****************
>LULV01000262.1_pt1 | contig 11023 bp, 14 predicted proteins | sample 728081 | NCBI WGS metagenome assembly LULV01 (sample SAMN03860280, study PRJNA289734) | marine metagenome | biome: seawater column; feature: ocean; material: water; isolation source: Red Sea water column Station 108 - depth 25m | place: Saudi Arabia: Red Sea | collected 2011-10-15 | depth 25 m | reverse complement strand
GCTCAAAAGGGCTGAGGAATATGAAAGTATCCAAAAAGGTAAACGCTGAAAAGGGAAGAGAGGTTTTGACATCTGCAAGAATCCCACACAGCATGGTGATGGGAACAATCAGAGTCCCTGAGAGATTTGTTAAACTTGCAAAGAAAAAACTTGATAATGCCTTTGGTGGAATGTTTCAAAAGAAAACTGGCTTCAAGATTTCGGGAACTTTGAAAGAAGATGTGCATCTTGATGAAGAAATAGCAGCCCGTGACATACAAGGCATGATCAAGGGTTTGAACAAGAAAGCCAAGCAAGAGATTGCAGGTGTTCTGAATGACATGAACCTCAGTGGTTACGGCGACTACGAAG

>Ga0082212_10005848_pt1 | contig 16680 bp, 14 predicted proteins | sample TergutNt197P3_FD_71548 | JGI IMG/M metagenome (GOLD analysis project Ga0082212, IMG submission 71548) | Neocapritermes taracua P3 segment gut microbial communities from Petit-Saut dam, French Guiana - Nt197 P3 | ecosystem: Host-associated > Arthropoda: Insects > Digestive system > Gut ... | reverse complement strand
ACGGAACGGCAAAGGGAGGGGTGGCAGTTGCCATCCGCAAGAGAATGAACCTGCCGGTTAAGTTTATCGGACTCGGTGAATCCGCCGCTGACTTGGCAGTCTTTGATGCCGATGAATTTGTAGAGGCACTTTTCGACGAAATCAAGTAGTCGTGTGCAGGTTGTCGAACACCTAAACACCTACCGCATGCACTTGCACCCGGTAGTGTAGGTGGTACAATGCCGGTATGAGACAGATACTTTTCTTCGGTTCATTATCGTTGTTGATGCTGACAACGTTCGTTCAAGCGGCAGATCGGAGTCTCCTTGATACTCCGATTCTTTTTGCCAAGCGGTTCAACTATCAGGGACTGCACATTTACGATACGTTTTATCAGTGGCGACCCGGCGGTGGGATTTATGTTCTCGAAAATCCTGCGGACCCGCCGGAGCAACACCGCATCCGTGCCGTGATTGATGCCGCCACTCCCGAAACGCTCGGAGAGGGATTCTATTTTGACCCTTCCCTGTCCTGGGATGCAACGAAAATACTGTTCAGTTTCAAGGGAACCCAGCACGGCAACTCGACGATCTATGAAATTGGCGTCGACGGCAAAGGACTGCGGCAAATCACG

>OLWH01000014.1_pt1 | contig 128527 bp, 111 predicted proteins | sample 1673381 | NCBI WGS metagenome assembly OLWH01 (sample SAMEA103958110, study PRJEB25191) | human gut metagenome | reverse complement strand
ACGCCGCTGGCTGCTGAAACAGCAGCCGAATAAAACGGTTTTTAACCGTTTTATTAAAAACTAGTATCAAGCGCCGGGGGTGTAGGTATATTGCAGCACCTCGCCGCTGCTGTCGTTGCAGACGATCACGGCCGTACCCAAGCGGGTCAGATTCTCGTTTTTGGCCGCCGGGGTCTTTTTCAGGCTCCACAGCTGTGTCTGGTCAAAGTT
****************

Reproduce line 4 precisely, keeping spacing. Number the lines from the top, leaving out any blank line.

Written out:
ACGGAACGGCAAAGGGAGGGGTGGCAGTTGCCATCCGCAAGAGAATGAACCTGCCGGTTAAGTTTATCGGACTCGGTGAATCCGCCGCTGACTTGGCAGTCTTTGATGCCGATGAATTTGTAGAGGCACTTTTCGACGAAATCAAGTAGTCGTGTGCAGGTTGTCGAACACCTAAACACCTACCGCATGCACTTGCACCCGGTAGTGTAGGTGGTACAATGCCGGTATGAGACAGATACTTTTCTTCGGTTCATTATCGTTGTTGATGCTGACAACGTTCGTTCAAGCGGCAGATCGGAGTCTCCTTGATACTCCGATTCTTTTTGCCAAGCGGTTCAACTATCAGGGACTGCACATTTACGATACGTTTTATCAGTGGCGACCCGGCGGTGGGATTTATGTTCTCGAAAATCCTGCGGACCCGCCGGAGCAACACCGCATCCGTGCCGTGATTGATGCCGCCACTCCCGAAACGCTCGGAGAGGGATTCTATTTTGACCCTTCCCTGTCCTGGGATGCAACGAAAATACTGTTCAGTTTCAAGGGAACCCAGCACGGCAACTCGACGATCTATGAAATTGGCGTCGACGGCAAAGGACTGCGGCAAATCACG